Who’s At The Conference Table In Your Head?

I once complained to a therapist that I often felt there were competing voices in my head, each with their own agenda. I would say I wanted one thing, and an equally strong voice would assert that what it wanted was the exact opposite. Was I crazy? Did everyone mentally shadowbox with different parts of themselves?

My therapist told me, “We can think of our psyches as having a few voices, much like a boardroom in a company. All the disparate parts of us have a say, an agenda, and have something at stake. Each want their input and desires to be heard, to be important to the whole.”

Hmm…the conference table in my head. It was an image I never forgot, probably because it felt so true.

Sitting around the big conference table in my head were a motley cast of characters. I’ll introduce you to some of the key power players:

 My Inner Child

(Usually around the age of trauma or woundedness.) In my case, she’s very young and suffers from fear of abandonment, pain from neglect, and a huge certainty that she’s not worthy of love. She doesn’t speak much but presses out with her feelings like a superpower and has infused many of our choices with her massive fears.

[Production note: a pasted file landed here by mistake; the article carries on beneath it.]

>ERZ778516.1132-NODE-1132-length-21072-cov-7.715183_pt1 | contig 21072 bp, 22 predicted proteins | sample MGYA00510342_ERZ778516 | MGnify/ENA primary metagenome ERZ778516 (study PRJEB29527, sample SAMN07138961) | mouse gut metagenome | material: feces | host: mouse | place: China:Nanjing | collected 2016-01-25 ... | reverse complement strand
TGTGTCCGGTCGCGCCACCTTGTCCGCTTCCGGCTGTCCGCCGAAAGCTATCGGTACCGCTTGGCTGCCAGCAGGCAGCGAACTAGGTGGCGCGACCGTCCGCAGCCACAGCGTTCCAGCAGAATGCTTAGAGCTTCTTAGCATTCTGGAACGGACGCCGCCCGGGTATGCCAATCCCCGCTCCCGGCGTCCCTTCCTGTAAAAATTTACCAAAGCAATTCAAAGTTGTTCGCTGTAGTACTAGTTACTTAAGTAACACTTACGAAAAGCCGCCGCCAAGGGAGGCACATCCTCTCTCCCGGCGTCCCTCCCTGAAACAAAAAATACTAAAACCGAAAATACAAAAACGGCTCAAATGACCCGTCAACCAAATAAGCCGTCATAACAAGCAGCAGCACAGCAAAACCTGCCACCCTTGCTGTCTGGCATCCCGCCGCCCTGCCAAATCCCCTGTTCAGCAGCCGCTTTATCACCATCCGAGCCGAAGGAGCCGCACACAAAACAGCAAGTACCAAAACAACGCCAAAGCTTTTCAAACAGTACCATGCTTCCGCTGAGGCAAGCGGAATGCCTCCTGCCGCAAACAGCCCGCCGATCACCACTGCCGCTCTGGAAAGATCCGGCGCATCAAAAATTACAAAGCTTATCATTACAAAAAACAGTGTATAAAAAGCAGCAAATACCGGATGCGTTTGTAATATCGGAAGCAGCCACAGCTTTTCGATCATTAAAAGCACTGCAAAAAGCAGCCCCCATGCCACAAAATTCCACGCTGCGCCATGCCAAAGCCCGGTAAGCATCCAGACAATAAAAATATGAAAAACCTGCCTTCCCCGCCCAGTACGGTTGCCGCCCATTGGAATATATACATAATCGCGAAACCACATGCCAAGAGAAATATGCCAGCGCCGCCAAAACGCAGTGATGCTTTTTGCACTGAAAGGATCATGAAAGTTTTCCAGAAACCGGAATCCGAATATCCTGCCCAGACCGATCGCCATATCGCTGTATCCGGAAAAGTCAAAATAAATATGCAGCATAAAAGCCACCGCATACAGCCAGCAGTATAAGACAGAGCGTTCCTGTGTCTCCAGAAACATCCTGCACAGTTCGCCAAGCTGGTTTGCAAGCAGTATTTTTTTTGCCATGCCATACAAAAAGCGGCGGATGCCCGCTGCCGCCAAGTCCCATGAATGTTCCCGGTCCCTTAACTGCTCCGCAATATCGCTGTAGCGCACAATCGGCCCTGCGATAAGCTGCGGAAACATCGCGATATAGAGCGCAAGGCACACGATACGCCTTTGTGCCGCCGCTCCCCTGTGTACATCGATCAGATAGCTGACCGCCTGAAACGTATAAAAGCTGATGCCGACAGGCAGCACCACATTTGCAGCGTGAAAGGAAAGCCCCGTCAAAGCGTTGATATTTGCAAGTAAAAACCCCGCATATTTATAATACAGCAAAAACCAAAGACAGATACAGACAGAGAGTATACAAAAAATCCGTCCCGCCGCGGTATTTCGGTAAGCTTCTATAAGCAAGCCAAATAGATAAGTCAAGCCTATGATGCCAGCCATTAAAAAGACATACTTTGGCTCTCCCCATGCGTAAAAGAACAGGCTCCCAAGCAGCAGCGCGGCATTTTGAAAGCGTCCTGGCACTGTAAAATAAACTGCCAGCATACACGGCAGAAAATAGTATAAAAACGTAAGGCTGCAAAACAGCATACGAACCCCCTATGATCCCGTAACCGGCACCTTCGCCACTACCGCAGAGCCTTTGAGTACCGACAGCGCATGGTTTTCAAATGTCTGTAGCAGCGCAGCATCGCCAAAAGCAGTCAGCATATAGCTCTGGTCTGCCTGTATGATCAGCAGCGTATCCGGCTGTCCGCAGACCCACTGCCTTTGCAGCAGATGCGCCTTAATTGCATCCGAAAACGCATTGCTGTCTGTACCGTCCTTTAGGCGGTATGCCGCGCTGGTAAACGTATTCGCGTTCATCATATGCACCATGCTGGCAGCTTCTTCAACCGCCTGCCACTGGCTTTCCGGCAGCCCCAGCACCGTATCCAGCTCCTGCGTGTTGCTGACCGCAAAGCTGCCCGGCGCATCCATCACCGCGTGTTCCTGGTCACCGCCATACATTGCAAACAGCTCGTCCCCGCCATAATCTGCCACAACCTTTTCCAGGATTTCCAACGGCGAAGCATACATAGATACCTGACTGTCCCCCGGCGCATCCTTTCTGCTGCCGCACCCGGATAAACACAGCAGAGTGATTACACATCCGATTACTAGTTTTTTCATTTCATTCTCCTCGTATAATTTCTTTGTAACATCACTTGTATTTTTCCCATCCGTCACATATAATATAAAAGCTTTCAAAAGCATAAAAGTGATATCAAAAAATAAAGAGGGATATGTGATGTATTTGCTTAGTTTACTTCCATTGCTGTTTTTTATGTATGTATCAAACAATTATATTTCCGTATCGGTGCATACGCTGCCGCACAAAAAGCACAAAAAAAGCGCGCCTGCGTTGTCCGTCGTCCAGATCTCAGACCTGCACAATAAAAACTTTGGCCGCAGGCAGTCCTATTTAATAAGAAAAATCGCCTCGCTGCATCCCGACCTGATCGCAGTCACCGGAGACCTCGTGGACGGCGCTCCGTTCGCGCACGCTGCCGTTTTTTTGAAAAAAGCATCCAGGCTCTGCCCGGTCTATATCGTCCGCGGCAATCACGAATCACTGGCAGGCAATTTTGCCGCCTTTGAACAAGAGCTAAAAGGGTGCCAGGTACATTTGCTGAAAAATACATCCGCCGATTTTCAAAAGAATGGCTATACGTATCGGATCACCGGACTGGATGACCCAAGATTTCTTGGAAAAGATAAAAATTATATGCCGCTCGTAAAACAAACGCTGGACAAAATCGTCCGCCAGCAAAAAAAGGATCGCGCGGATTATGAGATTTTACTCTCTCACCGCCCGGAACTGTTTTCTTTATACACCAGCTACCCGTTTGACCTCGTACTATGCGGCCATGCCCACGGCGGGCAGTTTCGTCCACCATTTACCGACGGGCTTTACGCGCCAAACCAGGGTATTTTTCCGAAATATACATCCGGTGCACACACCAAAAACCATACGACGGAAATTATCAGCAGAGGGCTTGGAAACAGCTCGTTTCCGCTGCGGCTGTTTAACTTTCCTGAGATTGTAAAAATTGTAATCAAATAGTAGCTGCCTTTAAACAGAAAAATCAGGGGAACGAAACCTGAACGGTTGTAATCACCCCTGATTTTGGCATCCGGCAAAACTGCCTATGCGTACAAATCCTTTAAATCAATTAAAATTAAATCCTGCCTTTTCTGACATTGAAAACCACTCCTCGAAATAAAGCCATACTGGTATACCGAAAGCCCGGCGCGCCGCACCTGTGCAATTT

My Inner Man

To say I’m in touch with my masculine side is probably an understatement. I’m an INTJ (Introverted, Intuitive, Thinking, Judging – Myers-Briggs) to a fault and have a very unemotional, distancing, definite, pragmatic side that:

  1. loves to ‘splain things
  2. loves for other people to back the hell off cause I’ll take care of it my dang self.
  3. Loves to be in charge

 My Inner Martha

She’s the voice that runs me ragged trying to prove myself through perfectionism. (Sorry to the real Martha if this is offensive but if I ever want to know how to loom my own monogramed entry mat with fuzz I harvested from my own alpaca, you’re my go-to.) A harsh taskmaster, she assigns certain chores on certain days and doesn’t like excuses or throw blankets that aren’t folded. She has a certain image to uphold and it’s a castle built on the back of the Inner-Child’s sense of unworthiness.

My Inner Teenager/Young Adult

This bodacious and resilient chick was running the show and had been since an early age. In fact, she stepped up and stepped in far earlier than she should ever have needed to. I’m forever grateful to her for that. She’s probably why I’m a young adult author.

Trainer Tracy and Lazy Susan

These two duke it out on the daily.

 My Higher Self

The true grownup of the bunch, the wise older woman who whispered and urged, and helped make some of our better decisions on the rare occasion that she got a word in edgewise. In my journals, I’d taken to calling this woman my Higher Self or “HS” for short. She waited placidly in the wings; poised to step into her rightful place but the young star of the show wouldn’t let her.

HS was growing impatient. I could feel it like a warning.

It was becoming increasingly clear that it was time to name a new CEO of Tracy, Inc. Maybe even initiate a hostile takeover.

The truth was that living in a perpetual juvenile state was wearing on me, killing my spark, derailing my goals, and literally making me sick. I’d finally come to a point where I was willing to rethink EVERYTHING.